BERLIN (AFP)---Germany's opposition Social Democrats have picked Peer Steinbrueck, a feisty former finance minister, to challenge Chancellor Angela Merkel in elections next year, a newspaper reported.
Citing party sources, mass circulation Bild said the centre-left party had selected trained economist Steinbrueck, 65, to run against Merkel in the election to be held in September or October 2013.
Bild said Sigmar Gabriel, the head of the Social Democratic Party (SPD), would propose Steinbrueck at a special meeting of the party.
Steinbrueck beat off competition both from Gabriel and another SPD heavyweight Frank-Walter Steinmeier, who ran unsuccessfully against Merkel in 2009, and his choice was seen by commentators Friday as the right one.
Polls show Merkel, 58, is expected to win a third term at the helm of Europe's top economy, with her conservatives holding a comfortable lead over the Social Democrats, but indicate a "grand coalition" as a likely outcome.
Some 38 percent of voters said they would vote for the chancellor's Christian Democratic Union (CDU) and its Bavarian CSU sister party, compared to 29 percent for the SPD, a survey Friday for ZDF public television showed.
Germany was governed by a grand coalition of conservatives and the SPD during Merkel's first term in office from 2005 to 2009, during which Steinbrueck served as Finance Minister.
Merkel's spokesman noted Friday that she had both worked "very closely" with him, and been observed by him, but was heading into the campaign with no preference over who was fighting in the opposition's corner.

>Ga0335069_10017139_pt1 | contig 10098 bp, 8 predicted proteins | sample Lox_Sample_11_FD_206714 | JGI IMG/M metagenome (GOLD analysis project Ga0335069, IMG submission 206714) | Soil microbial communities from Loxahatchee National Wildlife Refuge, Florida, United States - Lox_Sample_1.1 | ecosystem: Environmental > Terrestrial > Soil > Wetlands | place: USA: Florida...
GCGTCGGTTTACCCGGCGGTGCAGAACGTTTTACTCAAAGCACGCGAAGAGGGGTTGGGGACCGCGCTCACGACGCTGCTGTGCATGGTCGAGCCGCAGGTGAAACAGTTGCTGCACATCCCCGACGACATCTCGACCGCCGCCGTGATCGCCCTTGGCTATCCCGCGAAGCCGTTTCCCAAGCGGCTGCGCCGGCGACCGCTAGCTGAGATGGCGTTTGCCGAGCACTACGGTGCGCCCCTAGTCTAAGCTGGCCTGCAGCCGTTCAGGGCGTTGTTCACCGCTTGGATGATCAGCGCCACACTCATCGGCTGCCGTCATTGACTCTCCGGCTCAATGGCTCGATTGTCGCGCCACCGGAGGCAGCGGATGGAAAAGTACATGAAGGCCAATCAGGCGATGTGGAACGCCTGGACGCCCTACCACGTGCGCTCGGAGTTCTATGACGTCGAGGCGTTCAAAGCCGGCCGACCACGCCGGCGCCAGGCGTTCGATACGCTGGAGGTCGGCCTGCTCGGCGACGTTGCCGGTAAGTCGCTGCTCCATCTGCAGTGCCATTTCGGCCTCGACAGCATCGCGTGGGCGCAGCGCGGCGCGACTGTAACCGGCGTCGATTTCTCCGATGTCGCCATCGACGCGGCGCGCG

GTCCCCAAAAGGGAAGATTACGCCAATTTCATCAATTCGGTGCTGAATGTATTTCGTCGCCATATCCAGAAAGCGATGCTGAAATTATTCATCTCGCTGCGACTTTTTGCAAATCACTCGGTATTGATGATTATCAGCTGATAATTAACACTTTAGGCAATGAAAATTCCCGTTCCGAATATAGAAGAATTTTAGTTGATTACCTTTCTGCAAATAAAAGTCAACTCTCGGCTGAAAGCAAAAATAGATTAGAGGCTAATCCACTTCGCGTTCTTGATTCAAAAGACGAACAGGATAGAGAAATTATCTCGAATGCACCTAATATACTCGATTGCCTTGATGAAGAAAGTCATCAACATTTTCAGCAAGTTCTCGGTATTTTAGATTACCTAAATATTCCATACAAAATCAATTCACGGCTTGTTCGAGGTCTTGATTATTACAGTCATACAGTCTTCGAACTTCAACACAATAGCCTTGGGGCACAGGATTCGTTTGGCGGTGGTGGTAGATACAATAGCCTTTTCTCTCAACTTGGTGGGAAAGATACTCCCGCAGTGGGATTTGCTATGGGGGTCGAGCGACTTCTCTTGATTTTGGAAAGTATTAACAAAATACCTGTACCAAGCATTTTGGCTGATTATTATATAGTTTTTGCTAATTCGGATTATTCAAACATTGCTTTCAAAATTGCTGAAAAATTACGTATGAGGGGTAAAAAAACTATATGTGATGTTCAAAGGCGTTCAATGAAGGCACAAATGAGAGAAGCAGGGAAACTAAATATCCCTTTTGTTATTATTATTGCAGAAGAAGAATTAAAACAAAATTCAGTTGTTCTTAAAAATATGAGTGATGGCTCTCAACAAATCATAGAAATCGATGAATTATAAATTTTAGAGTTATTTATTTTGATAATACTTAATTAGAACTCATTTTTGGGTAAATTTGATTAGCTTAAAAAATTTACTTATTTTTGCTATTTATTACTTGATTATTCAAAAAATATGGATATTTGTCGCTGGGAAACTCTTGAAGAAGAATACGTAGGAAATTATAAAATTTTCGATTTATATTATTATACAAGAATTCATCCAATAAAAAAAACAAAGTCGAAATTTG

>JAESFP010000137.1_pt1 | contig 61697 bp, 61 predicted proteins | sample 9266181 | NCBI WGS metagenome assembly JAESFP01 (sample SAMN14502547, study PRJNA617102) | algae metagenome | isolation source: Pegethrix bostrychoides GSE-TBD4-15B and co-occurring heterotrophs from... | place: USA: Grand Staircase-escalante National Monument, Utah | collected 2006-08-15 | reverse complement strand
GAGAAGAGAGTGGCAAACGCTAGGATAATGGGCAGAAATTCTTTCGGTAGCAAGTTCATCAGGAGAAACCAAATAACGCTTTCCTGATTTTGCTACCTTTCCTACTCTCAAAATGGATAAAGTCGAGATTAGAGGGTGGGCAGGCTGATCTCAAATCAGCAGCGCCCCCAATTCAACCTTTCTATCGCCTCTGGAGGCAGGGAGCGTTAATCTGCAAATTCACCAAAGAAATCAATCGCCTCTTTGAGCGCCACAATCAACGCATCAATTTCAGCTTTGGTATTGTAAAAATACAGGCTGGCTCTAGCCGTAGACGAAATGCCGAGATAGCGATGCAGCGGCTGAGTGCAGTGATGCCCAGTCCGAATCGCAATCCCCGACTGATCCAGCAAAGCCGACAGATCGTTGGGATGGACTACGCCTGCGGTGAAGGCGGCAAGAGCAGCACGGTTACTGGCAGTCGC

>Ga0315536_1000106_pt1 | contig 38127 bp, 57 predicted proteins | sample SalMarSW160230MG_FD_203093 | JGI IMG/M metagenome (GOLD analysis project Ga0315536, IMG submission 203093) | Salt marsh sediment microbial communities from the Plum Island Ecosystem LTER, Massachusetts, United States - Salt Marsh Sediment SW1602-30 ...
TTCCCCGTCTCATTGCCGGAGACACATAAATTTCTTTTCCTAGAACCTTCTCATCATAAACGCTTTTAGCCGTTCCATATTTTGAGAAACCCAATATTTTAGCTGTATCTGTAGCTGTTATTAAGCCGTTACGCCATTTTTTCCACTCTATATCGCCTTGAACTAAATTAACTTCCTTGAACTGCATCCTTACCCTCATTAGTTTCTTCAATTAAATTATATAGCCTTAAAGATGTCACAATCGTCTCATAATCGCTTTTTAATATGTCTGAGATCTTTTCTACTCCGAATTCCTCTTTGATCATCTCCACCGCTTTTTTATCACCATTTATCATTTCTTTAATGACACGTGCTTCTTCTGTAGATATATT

"She will go into an election campaign where she will make her conviction clear over what has been achieved under her chancellorship and her ideas for a bright German future," Seibert told a regular news conference.
"And she has absolutely no preferences as to the opposing candidate," he added.
While Merkel remains Germany's most popular politician, as the leader of Europe's effective paymaster, she has often been criticised for lacking a "vision" to lead the 17-nation eurozone out of its worst ever crisis.
She has also faced constant sniping from backbenchers in her own centre-right coalition questioning Germany's commitment to ever larger aid packages for stricken eurozone nations.
The ZDF poll placed Steinbrueck in third place of the country's most significant politicians, behind Merkel and second-placed Finance Minister Wolfgang Schaeuble.
Steinbrueck stands the best chance against Merkel in running for chancellor from among the three SPD leading lights, the same poll showed, but he still trails a long way behind the chancellor.
During his stint in the cabinet, the SPD politician landed himself in hot water abroad by his straight-talking style.
Perceived as fiscally conservative, he lashed out at British plans to slash VAT and boost debt as "crass" and "breathtaking".
He also provoked anger in Israel in 2007 when he ruled out a renegotiation of the Holocaust reparations deal between Germany and Israel.
However, political scientist Hans-Joachim Funke of the Free University of Berlin said: "Steinbrueck is the best possible choice."
"He has the benefit of dual skills in economic matters and on European affairs," he told AFP.
"The best choice", headlined Spiegel newsweekly in its online edition.
"Steinbrueck is burning, he is ready for the fight. With him, it's all or nothing," it added.
The Hamburg-born, father-of-three began his political career in the late 1970s under Helmut Schmidt's government.